Browsing named entities in The Daily Dispatch: June 3, 1862., [Electronic resource]. You can also browse the collection for George J. Sumner or search for George J. Sumner in all documents.

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clique to Gen. McClellan and his well-considered plans was at the bottom of this movement, and that these Abolition radicals have been playing their cards with our armies in Virginia so as to bring about some great disaster, under the pressure of which the administration and the army might be dragged headlong into an exterminating crusade against Southern slavery. This is our solution of this unfortunate repulse of General Banks. We trace it to the enmity of Senators Wilson, Trumbull, Sumner and others of that clique in the Senate, and to Thaddeus Stevens, Lovejoy and their abolition brethren of the House; and to their successful tricks and intrigues to break up the army and the plans of Gen. McClellan, to stop recruiting for the army, when fifty thousand more men were needed to secure our conquests in Virginia, and a hundred thousand more to push the rebels speedily out of the State. Let the responsibility then rest where it belongs. We cannot consent that either the Presiden
Proceedings of the Federal Congress on the "Nigger" question.the Confiscation bill. Passed.Senate. Washington, May 26, 1862. Mr. Henderson, (Union,) of Mo., presented a memorial from the citizens of Southwest Missouri, asking protection from guerrilla bands. Mr. Wilson, of Maria, from the Military Committee, reported back the the acceptance of 200,000 more troops. Mr. Sumner, (rep.,) of that the Secretary of War be requested to communicate to the Senate copies of any instructions to Generals, in of the of August, 12th, the slaves employed against the United States by their masters also, to inform the Senate whether any stops have been taken to make that slain to effective, Said over. Also a resolution, that in the prosecution of the present war for the suppression of the present wicked rebellion, the time has come for the Government of the United States to appeal to the loyalty of the whole people everywhere, especially to the rebel and class, to make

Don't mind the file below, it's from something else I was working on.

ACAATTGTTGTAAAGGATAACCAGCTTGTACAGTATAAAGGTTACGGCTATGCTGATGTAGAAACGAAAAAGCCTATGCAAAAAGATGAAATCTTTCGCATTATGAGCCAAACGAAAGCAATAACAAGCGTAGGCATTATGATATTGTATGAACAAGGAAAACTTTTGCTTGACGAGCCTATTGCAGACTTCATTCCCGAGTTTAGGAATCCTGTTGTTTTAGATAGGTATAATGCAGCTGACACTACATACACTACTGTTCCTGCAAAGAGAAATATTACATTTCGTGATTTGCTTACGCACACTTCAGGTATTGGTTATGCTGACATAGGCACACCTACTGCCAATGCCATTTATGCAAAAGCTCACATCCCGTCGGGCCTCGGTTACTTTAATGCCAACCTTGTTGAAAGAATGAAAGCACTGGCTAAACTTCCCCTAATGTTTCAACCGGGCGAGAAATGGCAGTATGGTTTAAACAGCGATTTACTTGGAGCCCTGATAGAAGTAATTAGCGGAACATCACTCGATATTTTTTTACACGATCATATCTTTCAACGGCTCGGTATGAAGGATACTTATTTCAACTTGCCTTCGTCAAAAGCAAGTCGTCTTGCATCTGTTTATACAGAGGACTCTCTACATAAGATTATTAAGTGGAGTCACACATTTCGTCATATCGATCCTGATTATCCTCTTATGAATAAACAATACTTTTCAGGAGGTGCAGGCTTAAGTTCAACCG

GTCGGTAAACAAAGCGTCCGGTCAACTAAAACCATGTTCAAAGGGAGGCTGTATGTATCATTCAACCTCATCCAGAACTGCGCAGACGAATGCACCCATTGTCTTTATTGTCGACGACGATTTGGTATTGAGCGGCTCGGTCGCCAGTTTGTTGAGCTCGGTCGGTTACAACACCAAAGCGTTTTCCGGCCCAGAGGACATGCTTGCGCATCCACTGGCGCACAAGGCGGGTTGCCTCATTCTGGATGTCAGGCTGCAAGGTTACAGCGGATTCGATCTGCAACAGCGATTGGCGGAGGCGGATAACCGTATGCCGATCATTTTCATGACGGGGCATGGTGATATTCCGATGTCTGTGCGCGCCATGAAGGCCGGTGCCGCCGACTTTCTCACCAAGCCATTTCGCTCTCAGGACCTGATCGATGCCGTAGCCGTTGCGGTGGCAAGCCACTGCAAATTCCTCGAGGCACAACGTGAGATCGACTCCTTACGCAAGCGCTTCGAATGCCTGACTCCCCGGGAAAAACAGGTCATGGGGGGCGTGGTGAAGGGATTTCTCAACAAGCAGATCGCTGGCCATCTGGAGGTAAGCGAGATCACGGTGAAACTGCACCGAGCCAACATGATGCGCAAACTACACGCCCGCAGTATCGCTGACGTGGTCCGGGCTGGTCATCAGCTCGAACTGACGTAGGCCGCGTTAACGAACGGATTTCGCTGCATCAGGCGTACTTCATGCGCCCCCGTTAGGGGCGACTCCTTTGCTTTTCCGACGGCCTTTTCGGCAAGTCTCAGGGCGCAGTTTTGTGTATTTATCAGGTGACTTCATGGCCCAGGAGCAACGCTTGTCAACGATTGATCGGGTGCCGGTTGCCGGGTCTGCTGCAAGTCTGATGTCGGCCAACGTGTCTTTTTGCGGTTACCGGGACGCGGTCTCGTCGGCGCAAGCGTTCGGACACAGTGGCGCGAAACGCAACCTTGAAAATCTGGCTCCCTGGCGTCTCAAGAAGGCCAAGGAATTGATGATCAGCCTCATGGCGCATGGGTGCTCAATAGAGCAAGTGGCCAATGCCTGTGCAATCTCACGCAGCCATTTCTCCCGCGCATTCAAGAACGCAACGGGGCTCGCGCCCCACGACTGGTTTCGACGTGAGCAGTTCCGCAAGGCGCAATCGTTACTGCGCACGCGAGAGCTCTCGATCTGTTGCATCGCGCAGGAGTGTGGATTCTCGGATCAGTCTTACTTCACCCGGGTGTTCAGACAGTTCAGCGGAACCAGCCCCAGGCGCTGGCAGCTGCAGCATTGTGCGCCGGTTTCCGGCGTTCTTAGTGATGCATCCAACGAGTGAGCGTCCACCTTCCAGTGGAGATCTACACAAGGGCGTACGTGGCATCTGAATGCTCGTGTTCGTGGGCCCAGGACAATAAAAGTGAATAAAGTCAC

nge as it may seem, "slaves" as well as cotton, for, although they are robbing us of our servants as fast as they can, they are unwilling to permit what are left to escape taxation! The religious obligation they always feel to raise revenue — to supply the fisc, private and public — will not allow them to pass over anything, and that higher religious obligation they to themselves compels them to make the public burthens light on themselves and as heavy as possible on other people. So, even Sumner proposes the amendment on this point, which is worded most singularly, and which he declares taxes the "state-master," not the " slave" So ingenious is the Yankee in contriving his schemes of robbery and accommodating his pliant conscience to his selfish or revengeful purposes'. This bill is a plain avowal of the design of the Yankee Government, in the event it gets the power over the South. It is, indeed, only a foretaste of what that Government will do by yet more sweeping and summar
An opportunity to do good. --We take pleasure in calling attention to the following. It presents a wide and most inviting field of usefulness: Richmond, Va., June 2, 1862. Please state that I have now a good assortment of tracts, and desire the co-operation of all who can aid in distributing them among the sick and wounded. We have several thousand copies of the following new publications: "Shiloh" by Rev. J. L. Burrows, D. D; "What Can I Do?" by Rev. T. V. Moore, D D; "Sunshine" by Rev. P. H. Price; "Don't Swear" by Rev. J. B. Joter, D. D., and "Camp Hymns" At George J. Sumner's store, of Pears street, between Main and Franklin. The above and many other excellent publications can be obtained, without money and without price. A. E. Dickinson.